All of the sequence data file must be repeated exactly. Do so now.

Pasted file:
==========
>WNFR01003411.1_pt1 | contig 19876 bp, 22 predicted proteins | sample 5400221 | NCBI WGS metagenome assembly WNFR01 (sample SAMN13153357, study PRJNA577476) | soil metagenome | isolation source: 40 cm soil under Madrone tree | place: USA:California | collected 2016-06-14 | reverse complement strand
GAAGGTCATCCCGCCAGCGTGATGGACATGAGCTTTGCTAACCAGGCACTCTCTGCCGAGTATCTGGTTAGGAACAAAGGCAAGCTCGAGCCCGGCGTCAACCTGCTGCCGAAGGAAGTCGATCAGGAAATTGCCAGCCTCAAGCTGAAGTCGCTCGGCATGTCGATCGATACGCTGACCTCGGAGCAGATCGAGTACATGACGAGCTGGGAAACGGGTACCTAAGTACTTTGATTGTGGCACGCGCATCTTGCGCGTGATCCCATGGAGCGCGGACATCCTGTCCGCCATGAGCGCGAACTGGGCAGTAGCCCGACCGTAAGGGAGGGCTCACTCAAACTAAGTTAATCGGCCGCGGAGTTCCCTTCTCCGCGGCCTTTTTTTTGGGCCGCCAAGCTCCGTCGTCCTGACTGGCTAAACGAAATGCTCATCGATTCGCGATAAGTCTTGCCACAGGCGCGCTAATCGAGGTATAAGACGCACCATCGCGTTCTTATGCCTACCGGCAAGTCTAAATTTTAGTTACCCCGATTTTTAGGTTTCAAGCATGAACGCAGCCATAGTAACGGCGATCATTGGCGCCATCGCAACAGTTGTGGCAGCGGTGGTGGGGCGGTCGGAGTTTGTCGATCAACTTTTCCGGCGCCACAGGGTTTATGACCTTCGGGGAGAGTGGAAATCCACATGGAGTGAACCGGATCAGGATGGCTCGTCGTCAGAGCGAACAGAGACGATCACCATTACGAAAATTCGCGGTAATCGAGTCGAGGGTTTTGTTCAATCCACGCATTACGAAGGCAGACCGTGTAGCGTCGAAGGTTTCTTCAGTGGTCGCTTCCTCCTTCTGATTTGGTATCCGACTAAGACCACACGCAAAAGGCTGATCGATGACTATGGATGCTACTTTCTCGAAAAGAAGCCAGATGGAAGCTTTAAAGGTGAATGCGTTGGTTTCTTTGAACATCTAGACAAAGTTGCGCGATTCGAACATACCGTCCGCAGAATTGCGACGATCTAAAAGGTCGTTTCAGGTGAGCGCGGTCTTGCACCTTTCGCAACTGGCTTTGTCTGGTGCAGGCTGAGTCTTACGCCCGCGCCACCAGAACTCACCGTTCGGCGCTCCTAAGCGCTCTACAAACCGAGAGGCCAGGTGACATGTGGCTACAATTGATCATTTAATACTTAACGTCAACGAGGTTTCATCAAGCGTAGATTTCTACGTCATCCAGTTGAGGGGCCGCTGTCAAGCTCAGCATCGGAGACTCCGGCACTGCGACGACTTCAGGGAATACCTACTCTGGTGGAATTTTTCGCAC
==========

>WNFR01003411.1_pt1 | contig 19876 bp, 22 predicted proteins | sample 5400221 | NCBI WGS metagenome assembly WNFR01 (sample SAMN13153357, study PRJNA577476) | soil metagenome | isolation source: 40 cm soil under Madrone tree | place: USA:California | collected 2016-06-14 | reverse complement strand
GAAGGTCATCCCGCCAGCGTGATGGACATGAGCTTTGCTAACCAGGCACTCTCTGCCGAGTATCTGGTTAGGAACAAAGGCAAGCTCGAGCCCGGCGTCAACCTGCTGCCGAAGGAAGTCGATCAGGAAATTGCCAGCCTCAAGCTGAAGTCGCTCGGCATGTCGATCGATACGCTGACCTCGGAGCAGATCGAGTACATGACGAGCTGGGAAACGGGTACCTAAGTACTTTGATTGTGGCACGCGCATCTTGCGCGTGATCCCATGGAGCGCGGACATCCTGTCCGCCATGAGCGCGAACTGGGCAGTAGCCCGACCGTAAGGGAGGGCTCACTCAAACTAAGTTAATCGGCCGCGGAGTTCCCTTCTCCGCGGCCTTTTTTTTGGGCCGCCAAGCTCCGTCGTCCTGACTGGCTAAACGAAATGCTCATCGATTCGCGATAAGTCTTGCCACAGGCGCGCTAATCGAGGTATAAGACGCACCATCGCGTTCTTATGCCTACCGGCAAGTCTAAATTTTAGTTACCCCGATTTTTAGGTTTCAAGCATGAACGCAGCCATAGTAACGGCGATCATTGGCGCCATCGCAACAGTTGTGGCAGCGGTGGTGGGGCGGTCGGAGTTTGTCGATCAACTTTTCCGGCGCCACAGGGTTTATGACCTTCGGGGAGAGTGGAAATCCACATGGAGTGAACCGGATCAGGATGGCTCGTCGTCAGAGCGAACAGAGACGATCACCATTACGAAAATTCGCGGTAATCGAGTCGAGGGTTTTGTTCAATCCACGCATTACGAAGGCAGACCGTGTAGCGTCGAAGGTTTCTTCAGTGGTCGCTTCCTCCTTCTGATTTGGTATCCGACTAAGACCACACGCAAAAGGCTGATCGATGACTATGGATGCTACTTTCTCGAAAAGAAGCCAGATGGAAGCTTTAAAGGTGAATGCGTTGGTTTCTTTGAACATCTAGACAAAGTTGCGCGATTCGAACATACCGTCCGCAGAATTGCGACGATCTAAAAGGTCGTTTCAGGTGAGCGCGGTCTTGCACCTTTCGCAACTGGCTTTGTCTGGTGCAGGCTGAGTCTTACGCCCGCGCCACCAGAACTCACCGTTCGGCGCTCCTAAGCGCTCTACAAACCGAGAGGCCAGGTGACATGTGGCTACAATTGATCATTTAATACTTAACGTCAACGAGGTTTCATCAAGCGTAGATTTCTACGTCATCCAGTTGAGGGGCCGCTGTCAAGCTCAGCATCGGAGACTCCGGCACTGCGACGACTTCAGGGAATACCTACTCTGGTGGAATTTTTCGCAC